Cuts affect AP test funds
PARKERSBURG – Some local school officials are scrambling in reaction to federal funding cuts Friday, possibly as a result of sequestration.
Officials at Parkersburg High School said typical federal funding to allow students who qualify for free and reduced-price lunch to take AP tests for college credit is not available.
Pam Goots, principal at PHS, said officials only recently became aware of the lack of funding. She said AP advisers at the school had not received the paperwork. When they contacted state officials at the West Virginia Center for Professional Development they were told the money to pay for the program had not come from the federal government.
“We got no notice,” Goots said. “We called and asked.”
Parkersburg High officials are not yet sure how many students are impacted, but it will be at least 60 students and approximately 300 tests. Tests cost $89 each.
Jim Blanc, guidance counselor at Parkersburg South High School, was not aware of the cuts, and he was unsure how many students will be impacted. About 50 percent of the students at PSHS qualify for free and reduced-price lunch, he said.
“It would be significant.”
Dixie Billheimer, chief executive officer for the center for professional development, said they have received no word from the U.S. Department of Education regarding the waivers. Last year, the center received $53,000 in federal funds for the waiver program.
“Most of the time, around this time we do have it,” she said of the notification.
For students to receive college credit for the AP classes they must take the test and achieve a minimum score. Christy Day, spokeswoman for the center, said students will still receive high school credit for the classes, regardless, but passing the AP tests is required for college credit.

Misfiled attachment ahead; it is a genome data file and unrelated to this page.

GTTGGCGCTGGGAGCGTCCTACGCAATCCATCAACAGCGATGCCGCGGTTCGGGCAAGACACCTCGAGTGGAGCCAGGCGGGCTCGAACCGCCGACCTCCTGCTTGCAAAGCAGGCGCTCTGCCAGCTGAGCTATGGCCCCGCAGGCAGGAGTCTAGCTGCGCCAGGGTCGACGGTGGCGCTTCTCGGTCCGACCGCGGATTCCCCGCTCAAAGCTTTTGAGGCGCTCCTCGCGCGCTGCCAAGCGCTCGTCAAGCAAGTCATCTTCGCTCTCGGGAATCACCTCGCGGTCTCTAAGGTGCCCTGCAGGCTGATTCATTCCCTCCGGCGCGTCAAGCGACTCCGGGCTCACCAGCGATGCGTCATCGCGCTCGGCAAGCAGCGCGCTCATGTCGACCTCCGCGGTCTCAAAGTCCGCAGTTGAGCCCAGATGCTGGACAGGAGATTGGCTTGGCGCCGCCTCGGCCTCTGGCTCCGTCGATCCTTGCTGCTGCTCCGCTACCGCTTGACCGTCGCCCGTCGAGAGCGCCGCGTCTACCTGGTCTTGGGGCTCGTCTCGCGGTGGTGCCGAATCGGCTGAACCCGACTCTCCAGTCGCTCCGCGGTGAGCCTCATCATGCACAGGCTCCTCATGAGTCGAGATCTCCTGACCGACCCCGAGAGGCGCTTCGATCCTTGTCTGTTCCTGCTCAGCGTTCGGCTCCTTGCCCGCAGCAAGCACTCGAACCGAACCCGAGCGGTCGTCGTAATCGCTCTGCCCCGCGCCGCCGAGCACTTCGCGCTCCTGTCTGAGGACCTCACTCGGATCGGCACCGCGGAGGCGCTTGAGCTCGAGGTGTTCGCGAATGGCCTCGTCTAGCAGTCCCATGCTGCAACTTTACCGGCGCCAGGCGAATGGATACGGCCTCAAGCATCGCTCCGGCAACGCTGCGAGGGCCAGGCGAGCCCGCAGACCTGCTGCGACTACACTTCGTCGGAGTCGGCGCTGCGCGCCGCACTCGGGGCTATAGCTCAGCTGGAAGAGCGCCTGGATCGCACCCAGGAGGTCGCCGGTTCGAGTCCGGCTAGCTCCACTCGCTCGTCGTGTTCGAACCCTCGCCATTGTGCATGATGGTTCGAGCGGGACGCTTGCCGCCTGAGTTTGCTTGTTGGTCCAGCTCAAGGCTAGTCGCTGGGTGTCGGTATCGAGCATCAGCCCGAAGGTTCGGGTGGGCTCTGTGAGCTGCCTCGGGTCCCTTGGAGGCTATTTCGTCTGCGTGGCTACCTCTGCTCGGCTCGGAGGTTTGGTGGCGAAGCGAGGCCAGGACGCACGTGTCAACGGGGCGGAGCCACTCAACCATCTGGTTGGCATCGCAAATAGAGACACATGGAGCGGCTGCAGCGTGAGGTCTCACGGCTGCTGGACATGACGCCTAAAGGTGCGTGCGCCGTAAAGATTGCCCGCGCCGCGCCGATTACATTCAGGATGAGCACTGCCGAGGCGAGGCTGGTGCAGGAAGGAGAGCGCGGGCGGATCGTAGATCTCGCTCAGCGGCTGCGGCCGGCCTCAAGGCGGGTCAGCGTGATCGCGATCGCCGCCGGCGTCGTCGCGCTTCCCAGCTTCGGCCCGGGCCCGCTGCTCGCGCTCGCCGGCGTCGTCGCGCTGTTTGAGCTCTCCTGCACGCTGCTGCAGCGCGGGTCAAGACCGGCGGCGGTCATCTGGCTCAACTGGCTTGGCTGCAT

“West Virginia is not the only state that this is happening,” Day said. “We expect to hear from them one way or the other.”
Corinne Full, English teacher at Parkersburg High, said the tests allow students to receive college credit for high school AP courses.
“If you take the class and pass the three-hour test you can get college credit,” she said. “It is very frustrating for these students who have worked very hard to not get to take these tests.”
Billheimer said they have been fielding calls from schools with questions.
“We are hopeful,” she said. “We know how important it is to students, schools and the educational community.”
“We know all the schools are in the same situation,” Billheimer added. “We hope to hear from someone sooner rather than later.”
Paperwork for the testing has to be turned in by Friday, giving officials little turnaround time to come up with other alternatives.
“Had we known this a month ago, it would have been easier to deal with,” Goots said. “We were never notified that the money wasn’t there.”
Blanc said funding for such expenses varies by county. In Jefferson County, he said, the board picks up the tab for all students with regard to AP tests.
Goots said Wood County already provides some money to assist with the testing costs for students who have a financial hardship, but don’t qualify for free and reduced-price lunch.
Wood County Schools Superintendent Pat Law said administrators just became aware of the situation.
“We don’t know the numbers and we don’t know the costs,” he said.
Law also said there’s nothing set aside for the shortfall.
“We want to try to fund and provide for these students as best we can,” Law said.
Goots said using a college board discount, the school is able to charge $50 for the test. But they are in need of funding if the program is to continue. She said one teacher is emailing other educators asking for donations to help cover the cost of the test for students.
“We are operating on the premise this money is not coming.”